Cheryl Strayed's itinerant upbringing comes to an end as she, her mother, father-in-law, sister and brother end up in Minnesota, building a house on land the family has bought. Cheryl and her mom, whom she loves deeply, begin college together. Just before finishing, her mom is diagnosed with cancer and, soon after, dies. Cheryl is devastated. Before she leaves town, she lies in the dirt where they spread her ashes: "I had to go. She wasn't there for me in that flowerbed anymore anyway," she writes. "I'd put her someplace else."
Thus begins Wild, a poignant, no-holds barred, kick-ass memoir that will grab you by the throat and shake you to your core. Strayed is 22 when her mom dies, and for the next four years she's a mess: after her marriage breaks up, she sleeps around like a feral cat in heat, has an abortion and becomes addicted to heroin. Near rock bottom, she sees a book at a checkout counter about the Pacific Crest Trail, a wilderness trail running from the Mexican border to Washington State. She buys the book, deciding that to save herself she must hike the trail, solo; this "was what I had to do," she says. "I had to change."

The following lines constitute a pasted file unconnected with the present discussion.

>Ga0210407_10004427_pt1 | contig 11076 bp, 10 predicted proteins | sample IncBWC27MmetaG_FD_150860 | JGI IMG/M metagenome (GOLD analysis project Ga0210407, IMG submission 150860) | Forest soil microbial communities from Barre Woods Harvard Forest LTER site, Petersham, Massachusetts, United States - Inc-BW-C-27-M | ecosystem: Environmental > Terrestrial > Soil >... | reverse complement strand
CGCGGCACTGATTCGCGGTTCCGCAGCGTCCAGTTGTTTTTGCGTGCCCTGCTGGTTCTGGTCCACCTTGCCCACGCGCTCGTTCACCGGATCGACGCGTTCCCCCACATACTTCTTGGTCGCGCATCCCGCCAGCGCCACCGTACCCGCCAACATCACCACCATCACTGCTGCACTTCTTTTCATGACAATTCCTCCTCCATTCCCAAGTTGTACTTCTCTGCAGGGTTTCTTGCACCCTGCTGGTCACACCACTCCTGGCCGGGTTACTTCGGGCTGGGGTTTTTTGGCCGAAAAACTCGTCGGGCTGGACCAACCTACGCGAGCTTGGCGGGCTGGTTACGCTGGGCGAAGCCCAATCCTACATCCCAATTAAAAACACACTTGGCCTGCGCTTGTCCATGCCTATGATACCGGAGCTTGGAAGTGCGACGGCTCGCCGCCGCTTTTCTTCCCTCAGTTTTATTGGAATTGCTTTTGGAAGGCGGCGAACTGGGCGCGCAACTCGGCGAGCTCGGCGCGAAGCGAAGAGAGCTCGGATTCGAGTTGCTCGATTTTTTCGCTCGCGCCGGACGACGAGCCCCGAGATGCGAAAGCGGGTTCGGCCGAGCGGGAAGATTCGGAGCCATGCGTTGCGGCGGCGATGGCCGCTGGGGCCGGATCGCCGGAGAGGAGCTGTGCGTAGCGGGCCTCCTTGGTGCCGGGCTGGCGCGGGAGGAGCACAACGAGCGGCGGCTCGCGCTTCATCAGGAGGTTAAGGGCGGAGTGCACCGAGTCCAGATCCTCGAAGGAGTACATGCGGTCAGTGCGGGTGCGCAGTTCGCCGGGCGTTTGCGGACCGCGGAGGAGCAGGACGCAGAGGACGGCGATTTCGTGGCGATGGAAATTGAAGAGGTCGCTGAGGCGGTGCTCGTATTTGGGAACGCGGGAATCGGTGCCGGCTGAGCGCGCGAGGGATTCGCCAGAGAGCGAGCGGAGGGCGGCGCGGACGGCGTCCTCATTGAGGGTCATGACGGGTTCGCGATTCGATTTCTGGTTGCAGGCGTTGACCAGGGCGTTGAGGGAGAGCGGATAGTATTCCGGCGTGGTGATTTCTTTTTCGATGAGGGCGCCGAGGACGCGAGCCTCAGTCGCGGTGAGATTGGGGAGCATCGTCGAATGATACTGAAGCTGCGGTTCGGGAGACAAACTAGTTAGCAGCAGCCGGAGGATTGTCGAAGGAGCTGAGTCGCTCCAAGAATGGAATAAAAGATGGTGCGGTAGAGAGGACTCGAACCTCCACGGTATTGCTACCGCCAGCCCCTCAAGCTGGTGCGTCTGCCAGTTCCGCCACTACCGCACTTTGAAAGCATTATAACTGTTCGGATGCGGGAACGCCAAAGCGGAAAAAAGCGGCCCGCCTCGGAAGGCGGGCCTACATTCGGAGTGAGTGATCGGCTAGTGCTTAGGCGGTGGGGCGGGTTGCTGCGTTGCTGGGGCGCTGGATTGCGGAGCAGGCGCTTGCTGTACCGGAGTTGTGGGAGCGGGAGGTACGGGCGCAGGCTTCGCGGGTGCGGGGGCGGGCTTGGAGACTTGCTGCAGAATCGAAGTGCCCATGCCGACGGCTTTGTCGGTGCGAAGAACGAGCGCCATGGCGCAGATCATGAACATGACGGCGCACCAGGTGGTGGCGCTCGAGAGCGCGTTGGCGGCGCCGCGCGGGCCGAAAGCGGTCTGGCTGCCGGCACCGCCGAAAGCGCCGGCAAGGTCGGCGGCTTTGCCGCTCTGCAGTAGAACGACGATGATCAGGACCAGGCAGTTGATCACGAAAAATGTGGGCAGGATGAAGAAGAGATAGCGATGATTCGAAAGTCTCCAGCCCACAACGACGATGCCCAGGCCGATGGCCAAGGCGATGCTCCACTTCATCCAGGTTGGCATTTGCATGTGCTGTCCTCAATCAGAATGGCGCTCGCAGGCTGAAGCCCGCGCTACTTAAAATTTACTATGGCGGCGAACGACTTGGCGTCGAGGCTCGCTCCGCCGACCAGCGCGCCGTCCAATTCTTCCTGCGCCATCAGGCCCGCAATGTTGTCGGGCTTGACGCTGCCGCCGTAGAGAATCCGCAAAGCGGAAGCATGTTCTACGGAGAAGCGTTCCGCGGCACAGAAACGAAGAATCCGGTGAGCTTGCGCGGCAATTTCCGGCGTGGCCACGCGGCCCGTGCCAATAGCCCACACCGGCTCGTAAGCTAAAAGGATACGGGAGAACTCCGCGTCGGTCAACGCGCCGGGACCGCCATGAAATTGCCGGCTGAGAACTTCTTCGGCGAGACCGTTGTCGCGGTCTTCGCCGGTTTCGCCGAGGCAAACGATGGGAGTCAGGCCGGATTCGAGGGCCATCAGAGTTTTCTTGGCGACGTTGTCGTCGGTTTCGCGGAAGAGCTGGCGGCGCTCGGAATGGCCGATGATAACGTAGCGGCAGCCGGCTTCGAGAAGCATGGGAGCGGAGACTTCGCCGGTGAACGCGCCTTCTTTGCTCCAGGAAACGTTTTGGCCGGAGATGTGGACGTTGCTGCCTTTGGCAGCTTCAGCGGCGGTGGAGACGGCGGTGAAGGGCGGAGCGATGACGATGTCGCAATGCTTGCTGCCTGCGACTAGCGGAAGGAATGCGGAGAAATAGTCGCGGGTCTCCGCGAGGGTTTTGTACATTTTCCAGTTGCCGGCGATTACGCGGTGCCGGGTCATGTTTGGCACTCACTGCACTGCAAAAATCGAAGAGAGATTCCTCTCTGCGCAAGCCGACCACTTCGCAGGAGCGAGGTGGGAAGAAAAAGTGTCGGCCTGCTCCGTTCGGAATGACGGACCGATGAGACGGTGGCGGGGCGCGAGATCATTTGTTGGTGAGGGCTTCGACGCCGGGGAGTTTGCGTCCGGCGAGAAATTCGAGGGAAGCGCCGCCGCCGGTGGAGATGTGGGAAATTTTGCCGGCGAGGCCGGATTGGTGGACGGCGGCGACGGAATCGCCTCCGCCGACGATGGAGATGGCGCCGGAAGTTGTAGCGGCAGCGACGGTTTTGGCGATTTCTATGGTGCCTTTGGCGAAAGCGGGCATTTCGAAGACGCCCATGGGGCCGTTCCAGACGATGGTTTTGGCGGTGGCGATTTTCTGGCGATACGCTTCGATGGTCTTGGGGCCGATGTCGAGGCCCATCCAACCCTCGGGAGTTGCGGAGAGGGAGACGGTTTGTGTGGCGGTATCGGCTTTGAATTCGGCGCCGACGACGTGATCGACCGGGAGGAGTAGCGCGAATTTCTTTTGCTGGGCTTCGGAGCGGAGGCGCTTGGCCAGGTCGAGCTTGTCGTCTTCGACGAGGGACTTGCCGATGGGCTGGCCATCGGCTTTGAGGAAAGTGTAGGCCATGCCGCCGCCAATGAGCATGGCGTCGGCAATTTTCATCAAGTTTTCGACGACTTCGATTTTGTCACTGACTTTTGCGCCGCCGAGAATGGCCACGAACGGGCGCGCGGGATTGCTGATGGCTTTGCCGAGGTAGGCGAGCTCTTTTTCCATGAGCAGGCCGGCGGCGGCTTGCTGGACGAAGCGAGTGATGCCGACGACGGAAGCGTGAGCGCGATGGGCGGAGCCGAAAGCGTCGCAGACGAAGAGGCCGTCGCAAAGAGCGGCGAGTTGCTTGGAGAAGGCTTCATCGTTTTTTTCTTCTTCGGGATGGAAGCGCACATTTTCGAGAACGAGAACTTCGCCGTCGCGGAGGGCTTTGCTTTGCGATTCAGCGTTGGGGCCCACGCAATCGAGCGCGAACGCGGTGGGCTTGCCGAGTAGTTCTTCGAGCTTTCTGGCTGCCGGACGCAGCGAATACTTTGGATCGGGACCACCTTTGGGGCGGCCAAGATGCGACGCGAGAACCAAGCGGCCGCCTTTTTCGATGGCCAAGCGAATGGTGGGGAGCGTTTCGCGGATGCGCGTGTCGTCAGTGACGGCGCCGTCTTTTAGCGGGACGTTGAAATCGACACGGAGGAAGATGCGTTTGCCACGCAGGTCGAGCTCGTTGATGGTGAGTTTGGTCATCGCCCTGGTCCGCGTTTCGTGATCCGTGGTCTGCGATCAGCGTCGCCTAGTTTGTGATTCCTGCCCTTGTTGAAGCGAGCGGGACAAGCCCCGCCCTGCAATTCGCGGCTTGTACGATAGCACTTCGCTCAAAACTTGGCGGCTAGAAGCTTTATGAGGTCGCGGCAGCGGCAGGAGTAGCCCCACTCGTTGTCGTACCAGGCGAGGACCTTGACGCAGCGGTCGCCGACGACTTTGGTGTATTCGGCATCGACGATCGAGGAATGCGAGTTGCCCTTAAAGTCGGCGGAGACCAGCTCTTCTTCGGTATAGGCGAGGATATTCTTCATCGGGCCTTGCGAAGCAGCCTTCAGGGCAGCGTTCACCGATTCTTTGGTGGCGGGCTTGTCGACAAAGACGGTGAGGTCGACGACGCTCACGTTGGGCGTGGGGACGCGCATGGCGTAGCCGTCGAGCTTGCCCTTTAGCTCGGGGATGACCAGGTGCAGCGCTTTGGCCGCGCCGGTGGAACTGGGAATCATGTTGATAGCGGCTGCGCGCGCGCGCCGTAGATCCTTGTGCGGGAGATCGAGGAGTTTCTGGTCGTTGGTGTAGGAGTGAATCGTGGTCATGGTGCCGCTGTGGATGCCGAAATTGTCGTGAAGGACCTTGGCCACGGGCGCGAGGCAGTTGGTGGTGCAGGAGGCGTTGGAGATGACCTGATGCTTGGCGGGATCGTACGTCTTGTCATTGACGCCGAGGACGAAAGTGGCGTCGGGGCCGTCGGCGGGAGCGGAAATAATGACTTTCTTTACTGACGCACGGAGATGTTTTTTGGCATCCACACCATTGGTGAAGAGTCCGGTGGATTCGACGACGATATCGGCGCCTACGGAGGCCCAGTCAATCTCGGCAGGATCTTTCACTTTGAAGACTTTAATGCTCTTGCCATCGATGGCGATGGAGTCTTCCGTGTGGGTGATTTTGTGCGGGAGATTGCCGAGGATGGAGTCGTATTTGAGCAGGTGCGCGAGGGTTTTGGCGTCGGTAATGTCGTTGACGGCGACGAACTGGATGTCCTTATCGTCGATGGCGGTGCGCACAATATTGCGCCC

In a motel room in Mojave, Calif., about to embark, she packs up and realizes she's never really hiked, never really carried a pack as heavy as a small car before. Nevertheless, she takes a shaky step into the hot light, a bundled astronaut beginning her first moonwalk. The very first day, she's stabbed by a Joshua tree, then loses her bandages in a gust of wind while trying to open her first aid kit with bloodied hands. That evening, she pulls out one of the few books she has allowed herself to carry and reads an Adrienne Rich poem entitled "Power" over and over. As her journey continues, Strayed seamlessly weaves events on the trail with memories, good and bad, that explain why this hike had to be.
And so it goes, for 1,100 miles and three arduous months--through injuries, hunger, thirst, strangers met, kindnesses shown, ice and snow, some hilarity, much suffering, almost quitting and much learning. She thinks about the "old thread I'd lost, the new one I was spinning," everything that had broken her, and how to make herself "whole again," and in the end, found. --Tom Lavoie, former publisher
Shelf Talker: A not so distant cousin to Mary Karr's The Liar's Club, this powerful and raw, deeply felt, often humorous, and beautifully written memoir turns hiking into an act of redemption and salvation.